I once had a friend, we’ll call him Frank, come to me for help selling his office cleaning business.
He had a good size company with about ten employees. He owned all of the equipment and had thorough and consistent cleaners on the payroll.
For years, his business thrived. His employees were being treated and paid well and it reflected in the way they went about their daily operations.
But over time, things began to change.
He took a more hands-off role with the company and put his daughter in control. She had trouble getting along with the staff and they lost a couple of key employees who they were still struggling to replace.
Twenty-five years after opening his doors, Frank was ready to sell the business, but he didn’t know if he had anything left. His company that at one time he considered franchising, was now failing.
He had an unstable workforce.
Unfortunately, that’s not the only way his daughter mismanaged his business. As Frank began to dig deeper into the company’s records, he found a lot of key reports were missing. He couldn’t even find detailed tax returns.
With his problems mounting, Frank was desperate for a way out.
I had to be the one to tell him – it was going to be near impossible for him to find a buyer with a business in that state. He was going to have to pull things together before we could make a sale.
But, what if Frank had come to me sooner? Could he have saved himself the time, effort and money of rebuilding?
One of the major reasons I write this blog is to help business owners like yourself avoid becoming Frank.
If I can help you recognize these four common mistakes that will tank your business’ value and salability, you can fix the issues you have today and avoid new ones tomorrow.
Messy and Missing Records
Potential buyers will want to review at least three years worth of records for your business. They need to be able to see your sales history, operating costs, and revenue streams.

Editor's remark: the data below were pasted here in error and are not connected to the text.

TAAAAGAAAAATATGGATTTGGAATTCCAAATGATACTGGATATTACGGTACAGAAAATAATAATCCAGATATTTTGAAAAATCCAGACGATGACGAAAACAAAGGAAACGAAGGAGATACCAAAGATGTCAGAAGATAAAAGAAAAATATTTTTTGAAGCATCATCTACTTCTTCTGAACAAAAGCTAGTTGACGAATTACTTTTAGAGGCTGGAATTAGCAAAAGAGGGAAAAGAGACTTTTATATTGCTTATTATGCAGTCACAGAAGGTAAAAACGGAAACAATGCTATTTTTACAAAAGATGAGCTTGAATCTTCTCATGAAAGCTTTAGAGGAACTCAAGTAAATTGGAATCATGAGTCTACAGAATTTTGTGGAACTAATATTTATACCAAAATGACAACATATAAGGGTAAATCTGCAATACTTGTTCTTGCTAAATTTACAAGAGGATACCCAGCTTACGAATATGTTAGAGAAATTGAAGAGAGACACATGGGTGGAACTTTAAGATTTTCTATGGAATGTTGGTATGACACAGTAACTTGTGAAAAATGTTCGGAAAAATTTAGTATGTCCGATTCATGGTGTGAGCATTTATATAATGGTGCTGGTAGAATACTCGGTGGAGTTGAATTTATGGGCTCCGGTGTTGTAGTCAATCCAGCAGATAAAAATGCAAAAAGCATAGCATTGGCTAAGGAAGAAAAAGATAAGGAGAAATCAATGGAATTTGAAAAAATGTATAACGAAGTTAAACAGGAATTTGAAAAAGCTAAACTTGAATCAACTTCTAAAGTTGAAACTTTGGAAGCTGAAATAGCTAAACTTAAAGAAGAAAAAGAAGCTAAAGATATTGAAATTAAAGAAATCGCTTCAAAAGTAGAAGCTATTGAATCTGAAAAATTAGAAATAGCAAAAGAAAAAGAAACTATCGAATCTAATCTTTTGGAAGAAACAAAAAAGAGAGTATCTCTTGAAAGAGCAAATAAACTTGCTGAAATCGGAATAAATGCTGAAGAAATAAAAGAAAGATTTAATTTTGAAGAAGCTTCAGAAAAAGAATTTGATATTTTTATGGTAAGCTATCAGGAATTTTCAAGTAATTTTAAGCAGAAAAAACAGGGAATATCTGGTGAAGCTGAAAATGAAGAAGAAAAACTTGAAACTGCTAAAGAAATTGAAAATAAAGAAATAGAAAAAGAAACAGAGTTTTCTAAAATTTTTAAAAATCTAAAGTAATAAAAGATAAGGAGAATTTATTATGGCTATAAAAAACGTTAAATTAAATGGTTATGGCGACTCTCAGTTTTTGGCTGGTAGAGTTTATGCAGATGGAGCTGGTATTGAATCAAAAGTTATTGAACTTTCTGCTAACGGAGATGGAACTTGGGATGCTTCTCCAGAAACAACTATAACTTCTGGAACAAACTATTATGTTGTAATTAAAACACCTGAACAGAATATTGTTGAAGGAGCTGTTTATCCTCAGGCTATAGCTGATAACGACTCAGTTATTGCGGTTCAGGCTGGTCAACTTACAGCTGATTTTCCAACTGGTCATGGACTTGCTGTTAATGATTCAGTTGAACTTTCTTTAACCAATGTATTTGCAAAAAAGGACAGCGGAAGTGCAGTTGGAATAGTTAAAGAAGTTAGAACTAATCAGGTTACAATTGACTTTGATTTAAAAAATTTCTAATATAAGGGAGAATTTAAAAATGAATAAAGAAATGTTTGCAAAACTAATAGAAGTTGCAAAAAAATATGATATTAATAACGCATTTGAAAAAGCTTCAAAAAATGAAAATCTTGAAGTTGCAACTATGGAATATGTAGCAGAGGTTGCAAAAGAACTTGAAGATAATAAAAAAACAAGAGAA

That way, they can break down your company to see if it is scalable and viable for their vision.
When you provide a potential buyer with accurate financial statements and clearly outlined business plans, they become confident in their purchase. If you hand over messy or missing records, they will view your company as disorganized and unprofessional.
Stalled Investment and Improvement
Don’t stop investing in your business – ever.
If you want someone to purchase your company, they need to be able to see a future for the business. You should constantly be looking for ways to create a more efficient and streamlined model.
You also need to identify all of the opportunities to reduce your costs and improve your services.
Lack of Innovation
Is your business up to date with the latest industry technology?
If you want someone to purchase your company, they need to believe it can outpace its competitors. Keeping up with the trends in your industry shows prospective buyers that you are paying attention to the way things are going.
If, like Frank, your business suffers from high employee turnover, you’re going to need to correct the problem before you can make a sale.
Buyers want to see that there is a competent manager in place to give them peace of mind during the transition.
You may also need to take steps to prove your workforce is stable if you use a lot of 1099 employees. Find out more about handling those concerns before your company goes to market.
There’s Still Time to Turn Back
If you read down this list and felt your hopes sinking, fear not.
You can always take the time to correct the course of your business before you sell it. I would love to help you put together a long term plan no matter where you’re at today. Give me a call and well talk things over.
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Thank you. Bob
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Thank you. Bob
Hey there would you mind sharing which blog platform you’re working with? I’m going to start my own blog in the near future but I’m having a tough time selecting between BlogEngine/Wordpress/B2evolution and Drupal. The reason I ask is because your layout seems different then most blogs and I’m looking for something unique. P.S My apologies for being off-topic but I had to ask!
I use WordPress for the blog and website platform. I then manually post to the various sites, such as Facebook, Google, LinkedIn, etc. Bob